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Tag: EW Playlists (1-10 of 52)

Manchester Orchestra share a playlist of inspired cover songs

Atlanta’s Manchester Orchestra have followed up their 2014 album, Cope, which combined indie rock melodicism with hard rock heft, in a novel way. Their new LP, Hope, is a track-by-track reimagining of Cope as a much quieter and more subdued affair, replacing crunching guitars and pounding drums with delicate acoustic picking, soft horn and piano arrangements, and the marked influence of both rootsy Americana and intricately assembled chamber pop. It’s a daring concept, but the band’s managed to pull it off, creating an album that not only sheds a different light on Cope but may even be an improvement, at least to some listeners.

In keeping with Hope‘s theme of radical musical reinvention, MO has assembled a playlist of covers songs that offer a far different experience than the originals (plus a Paul Simon demo that shows how much Graceland‘s “Homeless” changed between inception and completion).

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Genre-blending German pop duo Milky Chance shares a playlist

“I don’t think we did it consciously,” Milky Chance beat-maker Philip Dausch says of the mix of pop, folk, and house music that’s helped put their “Stolen Dance” on the pop charts in more than a dozen countries. “I think it’s something that we always do instinctually. We are not the persons to kind of have a favorite song or play only one certain genre.”

The German duo, made up of Dausch and songwriter/vocalist/instrumentalist Clemens Rehbein, are flexible musicians—they previously played together in a jazz group—and even more flexible listeners. “We have a good education in music,” says Dausch, “and we always love to play all tunes. We are always interested in a lot of exotic music. We like rap, we like classical, we like jazz, we like pop. We don’t have favorites. We like to put things together.”

Their adventurous listening habits are apparent on their genre-hopping debut LP Sadnecessary, which came out earlier this week. They also come through loud and clear on the exclusive playlist that they created for EW, which includes South African vocal group Ladysmith Black Mambazo, wiggy former Red Hot Chili Peppers guitarist John Frusciante, and shadowy post-dubstep singer-songwriter James Blake.

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Hear the Barr Brothers' eclectic playlist for 'Half Crazy'

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The Barr Brothers is a four-piece band, only two members of which are brothers named Barr. They’re usually classified as roots musicians, but on their second album, Sleeping Operator, they show off a broad range of influencesbefitting a group that includes an erstwhile experimental harpistthat draws from far outside traditional Americana. “Half Crazy,” in particular, is the group’s tribute to the trance-inducing North African blues of Amadou & Mariam and Moroccan gnawa master Mahmoud Guinia, a hypnotic, recursive fractal of a piece with an acoustic texture that roots fans should find familiar even as it draws from influences half a world away. In order to place it in its proper context, the group’s made a Spotify playlist showing off the music that inspired its creation, capturing a fruitful collision between Guinia and Muddy Waters, and more.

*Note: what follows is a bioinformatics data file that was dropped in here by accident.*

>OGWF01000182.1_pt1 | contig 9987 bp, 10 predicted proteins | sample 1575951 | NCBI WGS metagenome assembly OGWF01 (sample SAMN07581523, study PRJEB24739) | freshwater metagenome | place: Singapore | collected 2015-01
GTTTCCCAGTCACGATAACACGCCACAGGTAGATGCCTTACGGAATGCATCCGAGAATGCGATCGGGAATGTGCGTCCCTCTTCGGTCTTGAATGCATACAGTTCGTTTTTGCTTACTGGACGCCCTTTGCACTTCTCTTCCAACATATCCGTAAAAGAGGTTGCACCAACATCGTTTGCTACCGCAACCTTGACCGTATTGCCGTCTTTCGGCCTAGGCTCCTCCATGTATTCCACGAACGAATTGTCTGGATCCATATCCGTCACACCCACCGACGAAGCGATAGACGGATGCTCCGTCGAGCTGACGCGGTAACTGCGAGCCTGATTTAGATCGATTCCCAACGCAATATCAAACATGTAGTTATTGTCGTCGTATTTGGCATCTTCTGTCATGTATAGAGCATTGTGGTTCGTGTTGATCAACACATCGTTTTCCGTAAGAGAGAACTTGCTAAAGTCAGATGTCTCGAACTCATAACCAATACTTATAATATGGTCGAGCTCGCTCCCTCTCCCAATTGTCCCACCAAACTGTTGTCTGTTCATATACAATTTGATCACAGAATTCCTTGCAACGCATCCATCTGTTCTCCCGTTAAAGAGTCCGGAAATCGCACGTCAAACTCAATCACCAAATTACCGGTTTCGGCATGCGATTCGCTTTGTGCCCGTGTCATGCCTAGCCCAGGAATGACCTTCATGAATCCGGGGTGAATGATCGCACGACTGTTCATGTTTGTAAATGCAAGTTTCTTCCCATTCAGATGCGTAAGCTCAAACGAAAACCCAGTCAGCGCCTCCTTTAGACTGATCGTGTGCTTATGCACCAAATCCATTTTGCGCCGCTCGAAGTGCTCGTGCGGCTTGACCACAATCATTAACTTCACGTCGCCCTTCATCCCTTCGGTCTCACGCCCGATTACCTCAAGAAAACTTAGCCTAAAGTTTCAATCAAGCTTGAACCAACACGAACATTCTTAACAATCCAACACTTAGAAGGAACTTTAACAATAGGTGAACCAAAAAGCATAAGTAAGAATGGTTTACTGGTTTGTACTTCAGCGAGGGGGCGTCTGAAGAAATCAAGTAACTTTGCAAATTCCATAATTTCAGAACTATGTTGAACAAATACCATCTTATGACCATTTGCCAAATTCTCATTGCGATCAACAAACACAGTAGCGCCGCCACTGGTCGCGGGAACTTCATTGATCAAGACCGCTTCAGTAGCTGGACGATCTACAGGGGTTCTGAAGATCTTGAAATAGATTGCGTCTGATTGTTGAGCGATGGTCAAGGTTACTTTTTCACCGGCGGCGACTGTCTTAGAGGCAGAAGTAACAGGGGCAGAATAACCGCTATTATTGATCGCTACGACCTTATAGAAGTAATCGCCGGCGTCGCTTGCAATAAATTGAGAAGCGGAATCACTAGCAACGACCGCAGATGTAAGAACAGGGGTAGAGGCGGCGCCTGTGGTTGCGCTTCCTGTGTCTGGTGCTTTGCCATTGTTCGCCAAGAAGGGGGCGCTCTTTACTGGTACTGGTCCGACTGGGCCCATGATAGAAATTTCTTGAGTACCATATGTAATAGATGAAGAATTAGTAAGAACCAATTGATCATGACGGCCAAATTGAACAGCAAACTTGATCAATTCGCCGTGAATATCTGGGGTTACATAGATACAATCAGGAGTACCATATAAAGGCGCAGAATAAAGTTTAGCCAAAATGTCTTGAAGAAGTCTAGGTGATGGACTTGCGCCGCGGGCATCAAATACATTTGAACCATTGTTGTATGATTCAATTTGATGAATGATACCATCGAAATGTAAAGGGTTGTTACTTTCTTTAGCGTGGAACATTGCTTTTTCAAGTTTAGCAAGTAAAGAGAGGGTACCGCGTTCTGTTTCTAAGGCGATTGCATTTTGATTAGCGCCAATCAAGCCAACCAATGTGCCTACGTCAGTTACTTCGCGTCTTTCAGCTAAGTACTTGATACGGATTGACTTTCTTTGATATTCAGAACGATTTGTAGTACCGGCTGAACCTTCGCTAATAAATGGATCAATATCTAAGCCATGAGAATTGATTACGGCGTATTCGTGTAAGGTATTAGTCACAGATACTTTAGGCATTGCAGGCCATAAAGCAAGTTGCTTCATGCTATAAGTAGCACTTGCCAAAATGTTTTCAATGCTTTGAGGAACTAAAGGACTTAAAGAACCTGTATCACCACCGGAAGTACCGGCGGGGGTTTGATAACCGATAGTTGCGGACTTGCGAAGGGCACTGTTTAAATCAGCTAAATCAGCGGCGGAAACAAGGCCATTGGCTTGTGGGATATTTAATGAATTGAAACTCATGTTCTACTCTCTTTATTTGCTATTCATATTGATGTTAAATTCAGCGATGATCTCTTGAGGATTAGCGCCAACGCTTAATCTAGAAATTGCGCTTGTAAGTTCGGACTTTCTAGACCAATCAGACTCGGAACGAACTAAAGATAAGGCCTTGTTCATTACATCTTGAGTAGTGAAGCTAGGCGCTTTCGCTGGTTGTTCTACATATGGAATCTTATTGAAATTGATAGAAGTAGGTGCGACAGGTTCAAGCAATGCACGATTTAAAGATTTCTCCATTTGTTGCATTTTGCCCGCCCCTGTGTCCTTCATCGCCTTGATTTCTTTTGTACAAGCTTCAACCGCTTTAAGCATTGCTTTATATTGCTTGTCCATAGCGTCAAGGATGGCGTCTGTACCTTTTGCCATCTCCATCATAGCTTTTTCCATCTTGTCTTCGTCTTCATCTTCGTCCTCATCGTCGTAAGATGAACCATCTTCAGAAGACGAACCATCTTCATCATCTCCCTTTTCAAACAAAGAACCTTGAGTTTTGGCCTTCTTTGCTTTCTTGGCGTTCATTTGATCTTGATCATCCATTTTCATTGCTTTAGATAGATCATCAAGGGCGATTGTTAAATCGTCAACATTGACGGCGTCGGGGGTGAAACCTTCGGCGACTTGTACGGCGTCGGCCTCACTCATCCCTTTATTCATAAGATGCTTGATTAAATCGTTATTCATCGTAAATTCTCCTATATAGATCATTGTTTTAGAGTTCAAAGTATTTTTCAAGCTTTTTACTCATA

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'Vampire Diaries' star Michael Malarkey shares a playlist of his influences

Michael Malarkey is best known for his role as Enzo on The CW’s hit show The Vampire Diaries, but the actor isn’t always causing trouble in Mystic Falls. In anticipation of Malarkey’s EP release, Feed the Flames, on Oct. 12—not to mention Enzo’s return on tonight’s TVD—he put together an exclusive playlist for us using Rdio.

The playlist is compiled of the songs that have inspired his songwriting. As Malarkey puts it, “This music is for active listening. Preferably while driving across the country in a beat up Oldsmobile. Or on a Greyhound bus watching the ghost towns flicker by through the misty window. Or maybe just sitting in your den with your eyes closed and a stick of Nag Champa burning…”

Check out the playlist below, along with his reasoning for each pick.

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Gedeon Luke shares a beginner's guide to soul and gospel

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If any one city can claim to be the spiritual home of soul music, it’s Memphis, where R&B, blues, and gospel have been commingling for generations. Memphis native Gedeon Luke is a student of his hometown’s soulful history, and with his band the People he makes music—like their recent full-length debut Live Free & Lovethat not only replicates classic soul’s rich, organic tones but also the crucial blend of spirituality and sensuality that’s fueled the genre’s most important works. Ever an energetic proselytizer for the form, Luke made EW a primer on the soul and gospel music that inspires him.